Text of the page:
I can’t explain why wanting to do this came over me…it just did. Greg gave her the picture at Christmas and said she has overwhelmed. We have a brother Scott who is autistic and lives local to Greg. Not seen him for years too but that time soon disappeared once I visited him with Greg (who sees him every week). Scotty definitely recognised me. That felt so bloody good! When I went a second time we got a photo of the 3 of us together. Such a great photo; all 3 of us smiling. All 3 of us looking at the camera. Photoshop no where to be found. Printed it out posted some copies…one for Greg and one for Greg to give to Mom. A big print is being done for Scott that will go on the wall in his living room.

I guess with the picture of Greg and now the picture of the 3 of us…I was holding out an olive branch…if that makes sense?

So now let me tell you about Reg Charles. A World War 2 Veteran I recently photographed. A former stranger that had now changed my life. I photographed Reg for my World War 2 project. Such a wonderful, calm, gentle man surrounded by a loving family. When I saw him a second time to deliver his portrait we sat and chatted some more. I asked him how he had dealt with all horror that he’d seen and experienced during World War 2. He said one word … Forgiveness!

This hit me hard. Driving home I couldn’t stop thinking about ‘forgiveness’ and what it really meant. If Reg can forgive after all he experienced then surely I can. Reg told me … Forgiveness isn’t weakness; it’s quite the opposite…it’s strength.

It was time to make a change. All my life I thought I knew what was best for me when really I didn’t. What I thought was best was actually causing me more upset, more anger. It was creating baggage; baggage I was sick and tired of carrying around with me. Hell I didn’t even know I was carrying it until something inane happened and served to remind me.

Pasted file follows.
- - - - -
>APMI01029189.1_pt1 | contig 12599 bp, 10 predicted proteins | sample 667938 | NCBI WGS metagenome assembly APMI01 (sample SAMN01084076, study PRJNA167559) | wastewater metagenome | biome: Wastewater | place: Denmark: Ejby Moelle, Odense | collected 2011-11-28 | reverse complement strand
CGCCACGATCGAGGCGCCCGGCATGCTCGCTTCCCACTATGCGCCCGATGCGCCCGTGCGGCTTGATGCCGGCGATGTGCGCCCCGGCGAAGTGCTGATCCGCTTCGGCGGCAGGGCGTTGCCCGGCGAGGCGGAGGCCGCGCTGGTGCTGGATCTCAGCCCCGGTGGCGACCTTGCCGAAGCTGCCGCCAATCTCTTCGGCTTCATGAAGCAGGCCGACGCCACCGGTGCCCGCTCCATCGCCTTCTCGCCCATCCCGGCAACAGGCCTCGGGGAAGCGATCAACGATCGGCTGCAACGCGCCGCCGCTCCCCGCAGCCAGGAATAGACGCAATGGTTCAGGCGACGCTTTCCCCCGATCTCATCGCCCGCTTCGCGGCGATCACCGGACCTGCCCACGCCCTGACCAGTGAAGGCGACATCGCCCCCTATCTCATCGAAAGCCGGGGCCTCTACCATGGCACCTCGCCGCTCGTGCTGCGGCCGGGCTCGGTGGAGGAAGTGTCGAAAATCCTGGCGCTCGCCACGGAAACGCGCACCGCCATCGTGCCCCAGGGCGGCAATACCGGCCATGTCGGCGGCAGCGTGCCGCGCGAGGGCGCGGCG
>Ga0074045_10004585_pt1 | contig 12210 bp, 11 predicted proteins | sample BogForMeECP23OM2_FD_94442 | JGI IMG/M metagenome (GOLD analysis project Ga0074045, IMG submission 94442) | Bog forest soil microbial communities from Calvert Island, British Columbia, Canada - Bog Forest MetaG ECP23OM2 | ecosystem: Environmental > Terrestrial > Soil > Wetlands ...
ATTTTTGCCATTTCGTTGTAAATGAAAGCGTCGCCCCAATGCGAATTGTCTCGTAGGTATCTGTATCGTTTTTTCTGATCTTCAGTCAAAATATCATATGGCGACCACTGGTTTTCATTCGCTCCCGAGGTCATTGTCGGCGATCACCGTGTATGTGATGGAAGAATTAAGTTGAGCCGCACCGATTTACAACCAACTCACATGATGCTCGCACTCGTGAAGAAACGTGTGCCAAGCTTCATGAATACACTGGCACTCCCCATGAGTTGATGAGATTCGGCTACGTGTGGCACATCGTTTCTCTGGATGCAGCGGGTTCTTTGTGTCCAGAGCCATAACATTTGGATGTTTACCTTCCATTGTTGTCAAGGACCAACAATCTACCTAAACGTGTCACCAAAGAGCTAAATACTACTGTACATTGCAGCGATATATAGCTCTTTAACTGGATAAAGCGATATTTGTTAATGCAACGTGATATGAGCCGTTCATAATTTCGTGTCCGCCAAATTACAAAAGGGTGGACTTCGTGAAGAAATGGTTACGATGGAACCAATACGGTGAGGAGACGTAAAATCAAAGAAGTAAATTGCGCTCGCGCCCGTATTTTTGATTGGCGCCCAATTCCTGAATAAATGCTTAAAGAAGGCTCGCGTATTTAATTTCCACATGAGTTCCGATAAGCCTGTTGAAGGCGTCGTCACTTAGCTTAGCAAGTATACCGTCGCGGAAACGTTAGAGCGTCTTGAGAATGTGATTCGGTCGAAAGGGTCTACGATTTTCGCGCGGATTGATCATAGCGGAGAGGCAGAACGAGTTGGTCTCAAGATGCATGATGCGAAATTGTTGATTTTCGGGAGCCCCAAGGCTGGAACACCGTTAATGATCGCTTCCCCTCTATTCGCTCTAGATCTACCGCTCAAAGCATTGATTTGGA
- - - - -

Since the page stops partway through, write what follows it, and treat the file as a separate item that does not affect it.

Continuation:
Bottom line … if I want things to be different then I need to do something different. I need to go against my natural instinct that clearly doesn’t know what is best for me … How can I possibly keep on doing the same thing but expect different results!

I binge watched Ricky Gervais’ new Netflix series, After Life; the story of a man who’s wife has died of cancer and left him a video diary of how to get on with life without her. He’s angry, he’s bitter and he’s on self destruct. In the final episode he’s sitting on a bench in a cemetery talking to an elderly woman he’s befriended and with a realisation that things can be different if you let them, he says he’s that he’s realised  ‘You can’t change the World, but you can change yourself’

I sat with my wife Anne and explained all that I was thinking. I need to change this black and white bit of my personality. I need to get rid of the underlying, ready to erupt anger. I don’t like it. As ever she was totally and utterly supportive. Understandably cautious because what I explained meant seeing folks I’d not seen for a long time, but that’s Anne not wanting anything or anyone to cause us more upset. I love her so much.

So I visited my Mom. Greg had given her the heads up that I might. I asked him what reaction he got and he told me the first thing she said was ‘what shall I cook him?’

Felt weird that I wasn’t nervous. I just walked up to the door and rang the bell. Mom opened the door and beamed a big smile. I stepped in and we hugged…and we hugged followed by “Do you want a cup of tea love?”

We stood chatting in the kitchen for ages. So much to talk about but no going over old wounds; too early for those conversations if indeed they’re ever talked about. No need to go over the past…it’s the future that’s important.

Soon we were sat in the front room, still chatting. My Mom said that it felt strange…strange that the years apart don’t feel like they’ve happened. That’s how it felt for me too. We’d slipped back in to Mom and Son.

It’s early days but I’ll be going back again that’s for sure. I feel lighter. I feel different. I feel calm.

Strange? Weird?…No…it just feels right!”